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New York, Saturday, February 19, 1898
Vol. XLII.—No. 2148
AFTER two months' stay on the island of Cuba, and after what I have seen and heard, I am able to state positively that Spain has lost forever the control of the Pearl of the Antilles.
Before going to the island I had made up my mind that I would have to go through great hardships and privations, but, once there, I found myself happily disappointed.
I found the cavalry well mounted, the infantry well armed and well trained; the only thing that they were in need of was clothes, and fortunately, owing to the mildness of the climate, that was not so great an evil after all. I travelled for twenty-one days in going to the seat of the Cuban government, and not once were we molested by the Spaniards, nor were we even obliged to change our route on account of the presence of the enemy, which I found conspicuous by its absence.
Every morning we enjoyed the luxury of plenty of fresh milk, and our food was always plentiful and of the best quality, consisting of beef, pork, mutton, cassava bread, sweet-potatoes, plantains, cheese, honey, coffee, etc. To give my readers an idea of what limited control the Spaniards have of the island, I can state that we camped at a ranch about ten miles front the capital of the province of Camaguey—Puerto Principe, a city garrisoned with 70,000 Spanish soldiers—without feeling obliged to set a guard at night.
In this province I saw a great number of cattle, the finest and fattest cattle I have ever seen; and when one considers that the Spaniards are obliged to import beef cattle not only in Havana, but also in this province, or rather in their only two strongholds, Nuevitas and Puerto Principe, one can easily see t hat their power is very weak.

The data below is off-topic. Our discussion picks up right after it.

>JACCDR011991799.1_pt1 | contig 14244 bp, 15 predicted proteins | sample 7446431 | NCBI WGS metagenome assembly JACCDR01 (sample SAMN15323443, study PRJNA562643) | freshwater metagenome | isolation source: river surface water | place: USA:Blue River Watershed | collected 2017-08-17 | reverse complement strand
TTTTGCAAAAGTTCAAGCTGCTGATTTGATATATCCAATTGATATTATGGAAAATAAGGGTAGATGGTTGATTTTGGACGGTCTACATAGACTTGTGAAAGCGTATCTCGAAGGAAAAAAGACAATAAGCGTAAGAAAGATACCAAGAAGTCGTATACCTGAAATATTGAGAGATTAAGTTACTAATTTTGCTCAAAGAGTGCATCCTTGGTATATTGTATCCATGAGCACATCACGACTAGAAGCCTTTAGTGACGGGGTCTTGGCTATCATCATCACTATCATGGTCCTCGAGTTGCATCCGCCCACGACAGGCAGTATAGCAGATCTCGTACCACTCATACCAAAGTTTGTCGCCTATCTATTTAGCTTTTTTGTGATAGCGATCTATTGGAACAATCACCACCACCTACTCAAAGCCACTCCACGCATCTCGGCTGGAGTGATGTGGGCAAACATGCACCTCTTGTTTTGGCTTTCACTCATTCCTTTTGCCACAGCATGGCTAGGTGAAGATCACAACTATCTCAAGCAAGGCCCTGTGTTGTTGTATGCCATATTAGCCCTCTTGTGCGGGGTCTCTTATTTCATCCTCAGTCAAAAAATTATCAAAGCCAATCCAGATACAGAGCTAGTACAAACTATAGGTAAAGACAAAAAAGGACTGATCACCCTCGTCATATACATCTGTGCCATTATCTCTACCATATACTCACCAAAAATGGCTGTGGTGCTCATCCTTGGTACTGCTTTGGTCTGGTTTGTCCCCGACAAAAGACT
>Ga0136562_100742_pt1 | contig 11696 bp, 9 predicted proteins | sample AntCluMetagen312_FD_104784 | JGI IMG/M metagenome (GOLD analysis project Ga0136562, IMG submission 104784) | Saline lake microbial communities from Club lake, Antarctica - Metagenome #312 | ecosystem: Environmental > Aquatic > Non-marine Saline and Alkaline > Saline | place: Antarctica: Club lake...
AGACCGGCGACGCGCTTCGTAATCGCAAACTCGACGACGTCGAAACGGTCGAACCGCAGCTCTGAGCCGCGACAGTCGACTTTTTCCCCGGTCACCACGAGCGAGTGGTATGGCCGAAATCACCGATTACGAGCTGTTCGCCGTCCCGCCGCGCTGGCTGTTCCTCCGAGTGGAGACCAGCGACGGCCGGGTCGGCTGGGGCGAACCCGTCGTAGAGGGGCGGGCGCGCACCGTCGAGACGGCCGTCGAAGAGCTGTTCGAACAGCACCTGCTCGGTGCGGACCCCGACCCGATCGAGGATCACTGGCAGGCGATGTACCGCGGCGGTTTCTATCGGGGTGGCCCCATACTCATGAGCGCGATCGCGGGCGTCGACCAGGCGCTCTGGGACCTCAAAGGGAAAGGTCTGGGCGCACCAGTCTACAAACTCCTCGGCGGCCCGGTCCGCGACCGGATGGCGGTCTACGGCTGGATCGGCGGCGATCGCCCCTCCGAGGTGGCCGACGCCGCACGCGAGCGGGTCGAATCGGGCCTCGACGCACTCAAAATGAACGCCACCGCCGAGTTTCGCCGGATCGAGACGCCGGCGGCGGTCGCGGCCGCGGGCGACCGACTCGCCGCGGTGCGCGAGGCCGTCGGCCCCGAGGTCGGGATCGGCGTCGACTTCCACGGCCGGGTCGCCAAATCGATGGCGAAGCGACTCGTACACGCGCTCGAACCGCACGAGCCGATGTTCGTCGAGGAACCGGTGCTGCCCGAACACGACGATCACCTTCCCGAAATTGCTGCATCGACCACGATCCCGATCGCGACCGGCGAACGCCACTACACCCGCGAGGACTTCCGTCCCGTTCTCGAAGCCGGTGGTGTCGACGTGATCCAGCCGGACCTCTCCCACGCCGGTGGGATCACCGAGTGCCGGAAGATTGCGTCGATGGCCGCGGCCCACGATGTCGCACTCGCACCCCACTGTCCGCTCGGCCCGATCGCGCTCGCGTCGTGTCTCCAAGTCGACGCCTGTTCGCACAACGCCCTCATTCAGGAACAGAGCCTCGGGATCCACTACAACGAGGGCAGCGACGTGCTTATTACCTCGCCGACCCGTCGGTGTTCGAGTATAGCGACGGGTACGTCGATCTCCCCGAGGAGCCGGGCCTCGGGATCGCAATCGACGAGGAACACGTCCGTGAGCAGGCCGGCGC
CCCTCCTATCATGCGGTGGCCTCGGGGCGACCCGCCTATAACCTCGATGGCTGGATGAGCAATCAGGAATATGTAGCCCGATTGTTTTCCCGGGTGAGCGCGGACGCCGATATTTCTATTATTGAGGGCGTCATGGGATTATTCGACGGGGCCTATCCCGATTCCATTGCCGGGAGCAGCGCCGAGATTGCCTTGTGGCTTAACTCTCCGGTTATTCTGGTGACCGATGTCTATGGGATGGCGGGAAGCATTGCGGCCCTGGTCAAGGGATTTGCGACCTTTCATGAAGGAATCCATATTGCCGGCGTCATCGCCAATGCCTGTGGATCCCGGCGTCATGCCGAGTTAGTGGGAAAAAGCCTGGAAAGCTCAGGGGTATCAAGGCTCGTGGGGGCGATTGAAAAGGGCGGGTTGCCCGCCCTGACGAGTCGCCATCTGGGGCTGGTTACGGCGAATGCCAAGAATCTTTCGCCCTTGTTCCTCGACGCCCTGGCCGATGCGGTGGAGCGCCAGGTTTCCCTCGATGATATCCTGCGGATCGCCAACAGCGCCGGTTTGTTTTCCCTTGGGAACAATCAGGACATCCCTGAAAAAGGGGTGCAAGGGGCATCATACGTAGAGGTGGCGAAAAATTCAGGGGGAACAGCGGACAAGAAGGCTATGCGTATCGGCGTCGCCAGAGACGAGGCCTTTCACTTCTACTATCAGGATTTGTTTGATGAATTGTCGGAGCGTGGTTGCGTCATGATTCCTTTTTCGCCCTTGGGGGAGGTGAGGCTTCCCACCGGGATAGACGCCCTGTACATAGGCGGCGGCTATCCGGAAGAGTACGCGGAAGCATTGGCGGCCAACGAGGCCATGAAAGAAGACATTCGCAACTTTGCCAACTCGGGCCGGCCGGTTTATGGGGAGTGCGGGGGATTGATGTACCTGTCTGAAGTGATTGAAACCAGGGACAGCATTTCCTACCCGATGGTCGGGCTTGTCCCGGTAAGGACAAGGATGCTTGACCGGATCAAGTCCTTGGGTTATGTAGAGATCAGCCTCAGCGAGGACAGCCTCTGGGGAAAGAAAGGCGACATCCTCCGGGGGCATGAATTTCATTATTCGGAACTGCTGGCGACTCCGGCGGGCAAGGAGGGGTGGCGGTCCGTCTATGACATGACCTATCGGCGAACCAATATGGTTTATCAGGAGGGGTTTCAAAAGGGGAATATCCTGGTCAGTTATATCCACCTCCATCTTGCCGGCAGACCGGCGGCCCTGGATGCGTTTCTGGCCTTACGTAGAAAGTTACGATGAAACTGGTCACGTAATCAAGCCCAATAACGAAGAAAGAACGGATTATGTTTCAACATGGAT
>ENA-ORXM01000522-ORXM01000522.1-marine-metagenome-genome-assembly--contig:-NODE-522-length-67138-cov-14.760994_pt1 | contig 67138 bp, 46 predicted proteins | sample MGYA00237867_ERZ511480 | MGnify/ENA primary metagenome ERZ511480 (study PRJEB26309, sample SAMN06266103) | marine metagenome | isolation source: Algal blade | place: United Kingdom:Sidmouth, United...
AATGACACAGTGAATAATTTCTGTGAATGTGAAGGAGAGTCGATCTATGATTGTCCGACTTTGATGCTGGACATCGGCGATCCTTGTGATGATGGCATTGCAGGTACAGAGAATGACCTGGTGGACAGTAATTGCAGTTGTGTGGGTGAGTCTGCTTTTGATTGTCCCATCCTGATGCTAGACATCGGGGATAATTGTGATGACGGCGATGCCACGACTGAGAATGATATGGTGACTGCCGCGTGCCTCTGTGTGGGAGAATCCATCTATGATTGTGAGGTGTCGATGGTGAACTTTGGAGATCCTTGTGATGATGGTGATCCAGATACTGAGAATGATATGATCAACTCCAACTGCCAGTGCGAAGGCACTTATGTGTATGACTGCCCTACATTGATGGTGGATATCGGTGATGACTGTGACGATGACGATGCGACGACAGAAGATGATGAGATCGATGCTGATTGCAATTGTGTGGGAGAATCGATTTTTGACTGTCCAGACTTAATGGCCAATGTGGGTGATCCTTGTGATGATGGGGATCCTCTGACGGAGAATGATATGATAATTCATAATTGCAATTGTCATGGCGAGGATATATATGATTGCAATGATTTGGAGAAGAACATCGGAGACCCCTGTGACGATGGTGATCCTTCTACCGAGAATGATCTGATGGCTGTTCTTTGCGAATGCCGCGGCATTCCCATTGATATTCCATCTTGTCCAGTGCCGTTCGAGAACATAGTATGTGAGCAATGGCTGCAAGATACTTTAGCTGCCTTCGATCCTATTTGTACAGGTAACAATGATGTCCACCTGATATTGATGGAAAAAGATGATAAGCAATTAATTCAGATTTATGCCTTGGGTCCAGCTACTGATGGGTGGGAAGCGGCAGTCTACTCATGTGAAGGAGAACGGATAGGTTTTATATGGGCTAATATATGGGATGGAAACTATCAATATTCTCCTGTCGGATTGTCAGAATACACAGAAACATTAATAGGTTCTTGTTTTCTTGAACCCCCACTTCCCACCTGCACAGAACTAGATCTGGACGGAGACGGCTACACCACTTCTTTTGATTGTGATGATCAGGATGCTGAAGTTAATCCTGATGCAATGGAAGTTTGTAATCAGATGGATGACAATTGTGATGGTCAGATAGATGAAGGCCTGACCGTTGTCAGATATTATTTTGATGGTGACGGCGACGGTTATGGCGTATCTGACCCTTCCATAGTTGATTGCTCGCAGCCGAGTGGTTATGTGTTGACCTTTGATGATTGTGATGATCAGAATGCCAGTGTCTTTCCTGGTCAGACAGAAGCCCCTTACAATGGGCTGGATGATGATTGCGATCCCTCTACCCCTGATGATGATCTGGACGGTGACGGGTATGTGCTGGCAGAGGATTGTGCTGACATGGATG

The Cuban government I found to be working with just the same routine as any well-recognized government. Major-General Bartolomé Masó, the President of the Cuban republic, impressed me as being a very conscientious, energetic, and intelligent man, and, above all things, a great patriot, and one who has the reputation of' being one of the most honest men on the island. He was born in Manzanillo in 1834, and took part in the insurrection of 1868. On the 24th of February, 1895, he left Manzanillo, and has been in the field ever since. He was elected Vice-President of the Cuban republic on September IS, 1895, and elected President October 29, 1897
The Vice President, Mendez Capote, is also an exceedingly bright and clever man, and is a great diplomat. He has the rank of Brigadier-General, and was born in Cardenas, in the province of Matanzas. He holds the degrees of LL.D. and Ph.D. from the University of Havana, and is secretary of the Spanish-American Light and Power Company, Consolidated, and was counsel for the Railroads of Havana.
The members of the cabinet are also very competent and intelligent men, belonging to some of the best. families of Cuba. The Secretary of War, Brigadier Jose B. Aleman, is a native of Santa Clara, and is thirty-four years old. He is not only a planter, but the editor and owner of La Defensa, a Liberal newspaper published in Santa Clara, and has served as alderman of the Santa Clara Municipal Council.
The Secretary of the Treasury, Colonel Ernesto Fons Sterling, was born in Havana. He is twenty-eight years old, a property-owner, and belongs to one of the best families on the island.